EU foreign policy chief Federica Mogherini expressed fear that the “rule of the jungle” may prevail over the rule of law in global relations as important international treaties are being challenged.
‘Today, I am afraid we have to admit that such a new world order has never truly materialised and worse, there is a real risk today that the rule of the jungle replaces the rule of law. The same international treaties — so many in which we are together — that ended the Cold War are today put into question’, Mogherini said at the Harvard Kennedy School for Science and International Affairs.
According to Mogherini, instead of constructing a new world order, it is better to invest ‘in preventing the current rules from being dismantled’.
The diplomat has also repeatedly stressed the importance of close cooperation between the European Union and the United States for building a fair world order.
During her speech, Mogherini also mentioned the recent incident with the Russian Federal Security Service (FSB) detaining Ukrainian ships in the Sea of Azov for illegal border crossing.
‘We have seen in these very weeks that we share the same interest in addressing Russia’s violation of Ukraine’s territorial integrity: only together can Europe and America face the challenges that Russia poses on European soil, but also elsewhere… And the current events in the Sea of Azov are somehow — I would not say the inevitable consequence, because things like that should always be avoidable but — the direct consequence of a clear violation of the basic rules of peaceful co-existence on European territory’, Mogherini said.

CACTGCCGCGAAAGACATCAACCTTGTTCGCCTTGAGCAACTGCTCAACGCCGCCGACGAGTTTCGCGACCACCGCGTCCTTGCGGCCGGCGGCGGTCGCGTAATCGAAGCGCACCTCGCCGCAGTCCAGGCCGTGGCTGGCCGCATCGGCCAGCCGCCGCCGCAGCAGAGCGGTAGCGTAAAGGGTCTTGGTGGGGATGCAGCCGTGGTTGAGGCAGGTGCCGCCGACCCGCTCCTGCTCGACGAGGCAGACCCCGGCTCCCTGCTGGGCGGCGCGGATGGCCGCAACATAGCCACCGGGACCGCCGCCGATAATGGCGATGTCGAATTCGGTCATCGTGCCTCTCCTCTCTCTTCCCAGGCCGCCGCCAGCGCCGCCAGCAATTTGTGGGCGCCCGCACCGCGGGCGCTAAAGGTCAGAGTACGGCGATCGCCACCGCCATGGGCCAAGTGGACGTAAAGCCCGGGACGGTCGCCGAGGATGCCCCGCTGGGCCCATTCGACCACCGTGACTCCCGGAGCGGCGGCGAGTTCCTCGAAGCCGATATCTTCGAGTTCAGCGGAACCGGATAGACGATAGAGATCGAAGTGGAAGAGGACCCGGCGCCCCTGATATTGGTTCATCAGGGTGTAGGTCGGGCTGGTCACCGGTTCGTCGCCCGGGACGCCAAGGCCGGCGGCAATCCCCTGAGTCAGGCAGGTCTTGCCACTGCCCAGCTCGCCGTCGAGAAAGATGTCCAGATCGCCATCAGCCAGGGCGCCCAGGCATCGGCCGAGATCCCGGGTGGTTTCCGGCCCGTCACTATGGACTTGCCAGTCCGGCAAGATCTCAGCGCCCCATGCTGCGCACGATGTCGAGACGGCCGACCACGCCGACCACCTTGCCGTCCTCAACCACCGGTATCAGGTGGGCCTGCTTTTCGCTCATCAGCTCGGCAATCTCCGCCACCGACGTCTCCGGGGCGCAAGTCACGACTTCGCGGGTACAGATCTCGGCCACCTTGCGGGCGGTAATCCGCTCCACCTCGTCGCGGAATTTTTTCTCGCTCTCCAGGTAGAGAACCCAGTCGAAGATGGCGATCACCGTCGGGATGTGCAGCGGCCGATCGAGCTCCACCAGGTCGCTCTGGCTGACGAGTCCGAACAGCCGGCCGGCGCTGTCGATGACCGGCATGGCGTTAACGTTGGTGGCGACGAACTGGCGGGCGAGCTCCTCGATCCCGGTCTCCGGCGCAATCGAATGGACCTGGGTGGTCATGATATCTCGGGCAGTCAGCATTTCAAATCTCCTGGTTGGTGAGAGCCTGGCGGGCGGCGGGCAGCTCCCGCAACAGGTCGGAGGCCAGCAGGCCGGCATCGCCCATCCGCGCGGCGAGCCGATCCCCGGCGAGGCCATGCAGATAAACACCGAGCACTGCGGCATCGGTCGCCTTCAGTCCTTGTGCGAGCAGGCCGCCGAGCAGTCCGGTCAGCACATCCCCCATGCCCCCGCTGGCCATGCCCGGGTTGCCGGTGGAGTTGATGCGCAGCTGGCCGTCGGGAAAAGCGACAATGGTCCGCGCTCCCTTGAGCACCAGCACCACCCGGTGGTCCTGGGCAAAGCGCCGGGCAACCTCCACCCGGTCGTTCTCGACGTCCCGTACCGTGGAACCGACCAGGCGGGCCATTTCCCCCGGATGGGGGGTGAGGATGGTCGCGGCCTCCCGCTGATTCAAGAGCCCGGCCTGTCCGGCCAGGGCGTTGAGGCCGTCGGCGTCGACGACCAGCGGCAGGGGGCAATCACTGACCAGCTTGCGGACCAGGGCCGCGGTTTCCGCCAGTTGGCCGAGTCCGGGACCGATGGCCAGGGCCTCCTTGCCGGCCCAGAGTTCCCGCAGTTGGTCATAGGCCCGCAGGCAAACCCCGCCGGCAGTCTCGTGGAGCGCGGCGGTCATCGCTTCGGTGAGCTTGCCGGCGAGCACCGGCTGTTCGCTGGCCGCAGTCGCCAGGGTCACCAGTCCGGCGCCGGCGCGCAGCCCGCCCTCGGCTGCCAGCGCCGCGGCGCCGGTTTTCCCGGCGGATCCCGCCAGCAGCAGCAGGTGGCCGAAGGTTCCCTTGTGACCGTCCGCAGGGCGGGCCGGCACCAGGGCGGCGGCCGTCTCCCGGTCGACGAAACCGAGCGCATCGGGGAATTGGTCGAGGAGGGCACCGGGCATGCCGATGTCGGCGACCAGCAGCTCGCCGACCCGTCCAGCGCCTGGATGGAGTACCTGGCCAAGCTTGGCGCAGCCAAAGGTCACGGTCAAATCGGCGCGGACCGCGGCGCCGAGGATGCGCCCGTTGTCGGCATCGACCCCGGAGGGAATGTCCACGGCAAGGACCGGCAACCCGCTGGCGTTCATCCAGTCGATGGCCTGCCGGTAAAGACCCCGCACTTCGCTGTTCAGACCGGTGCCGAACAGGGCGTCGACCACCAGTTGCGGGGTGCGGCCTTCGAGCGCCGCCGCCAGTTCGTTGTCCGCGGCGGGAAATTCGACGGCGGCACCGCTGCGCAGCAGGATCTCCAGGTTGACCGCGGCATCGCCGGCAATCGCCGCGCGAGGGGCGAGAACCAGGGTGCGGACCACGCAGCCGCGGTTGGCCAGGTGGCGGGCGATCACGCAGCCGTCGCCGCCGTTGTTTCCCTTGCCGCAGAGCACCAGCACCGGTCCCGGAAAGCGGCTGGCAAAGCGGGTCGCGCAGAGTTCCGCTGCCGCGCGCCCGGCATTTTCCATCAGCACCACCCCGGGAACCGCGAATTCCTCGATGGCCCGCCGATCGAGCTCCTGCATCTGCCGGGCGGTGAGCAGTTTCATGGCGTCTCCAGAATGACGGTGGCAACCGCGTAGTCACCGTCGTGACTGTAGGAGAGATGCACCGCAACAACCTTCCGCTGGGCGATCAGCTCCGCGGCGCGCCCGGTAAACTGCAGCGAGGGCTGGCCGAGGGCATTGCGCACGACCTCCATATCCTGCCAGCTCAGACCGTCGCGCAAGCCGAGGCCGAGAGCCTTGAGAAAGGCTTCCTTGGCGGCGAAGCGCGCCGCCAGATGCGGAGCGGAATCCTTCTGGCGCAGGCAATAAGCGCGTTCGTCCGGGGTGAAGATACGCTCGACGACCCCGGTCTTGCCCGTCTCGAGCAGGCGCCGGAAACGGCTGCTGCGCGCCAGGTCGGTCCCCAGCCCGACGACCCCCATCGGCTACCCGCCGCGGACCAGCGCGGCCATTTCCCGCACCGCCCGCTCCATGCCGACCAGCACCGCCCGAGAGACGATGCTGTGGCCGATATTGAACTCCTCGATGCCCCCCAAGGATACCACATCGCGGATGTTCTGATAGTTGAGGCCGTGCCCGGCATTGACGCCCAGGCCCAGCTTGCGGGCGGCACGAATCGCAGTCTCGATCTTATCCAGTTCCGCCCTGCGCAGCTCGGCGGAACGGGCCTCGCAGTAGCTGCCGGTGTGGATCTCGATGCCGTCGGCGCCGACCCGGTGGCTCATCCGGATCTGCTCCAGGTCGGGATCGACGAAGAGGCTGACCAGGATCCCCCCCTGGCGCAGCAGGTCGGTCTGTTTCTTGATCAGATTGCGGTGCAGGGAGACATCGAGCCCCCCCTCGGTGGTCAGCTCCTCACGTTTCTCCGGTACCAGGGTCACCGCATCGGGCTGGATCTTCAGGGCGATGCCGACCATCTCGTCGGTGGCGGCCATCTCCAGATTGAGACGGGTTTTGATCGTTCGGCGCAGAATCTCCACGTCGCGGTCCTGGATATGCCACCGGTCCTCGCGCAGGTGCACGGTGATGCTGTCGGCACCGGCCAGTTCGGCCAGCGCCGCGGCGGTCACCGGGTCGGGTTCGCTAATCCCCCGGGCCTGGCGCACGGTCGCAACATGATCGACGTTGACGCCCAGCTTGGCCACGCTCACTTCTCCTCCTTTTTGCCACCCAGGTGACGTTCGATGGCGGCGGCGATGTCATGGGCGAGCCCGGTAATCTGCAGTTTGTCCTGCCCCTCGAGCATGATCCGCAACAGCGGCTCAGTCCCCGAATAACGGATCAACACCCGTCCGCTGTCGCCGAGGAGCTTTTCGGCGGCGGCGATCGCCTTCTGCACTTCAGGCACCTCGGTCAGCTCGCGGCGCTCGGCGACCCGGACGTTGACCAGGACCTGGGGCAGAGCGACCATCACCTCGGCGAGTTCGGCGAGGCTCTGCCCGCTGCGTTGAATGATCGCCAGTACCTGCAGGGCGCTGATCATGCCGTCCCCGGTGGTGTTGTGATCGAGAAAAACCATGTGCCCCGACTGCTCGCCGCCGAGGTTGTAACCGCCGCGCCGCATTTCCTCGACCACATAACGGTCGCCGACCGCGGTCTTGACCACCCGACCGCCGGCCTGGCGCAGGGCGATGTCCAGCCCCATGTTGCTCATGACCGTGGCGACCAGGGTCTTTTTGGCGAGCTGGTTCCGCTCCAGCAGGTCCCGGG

On November 25, Ukraine’s Berdyansk and Nikopol gunboats and the Yany Kapu tugboat illegally crossed the Russian maritime border as they sailed toward the Kerch Strait, the entrance to the Sea of Azov. The Ukrainian vessels were arrested by Russia after failing to respond to a demand to stop.
Following the incident, Ukrainian President Petro Poroshenko signed a decree declaring martial law in several Ukrainian regions located near the Russian border and the coasts of the Black Sea and the Sea of Azov, which will be in place for 30 days.
Russian President Vladimir Putin has said that the incident was a provocation prepared in advance as a pretext to introduce martial law in Ukraine ahead of the country’s presidential election. The martial law would affect the campaign, set to start in late December, amid Poroshenko’s low approval rating, Putin said.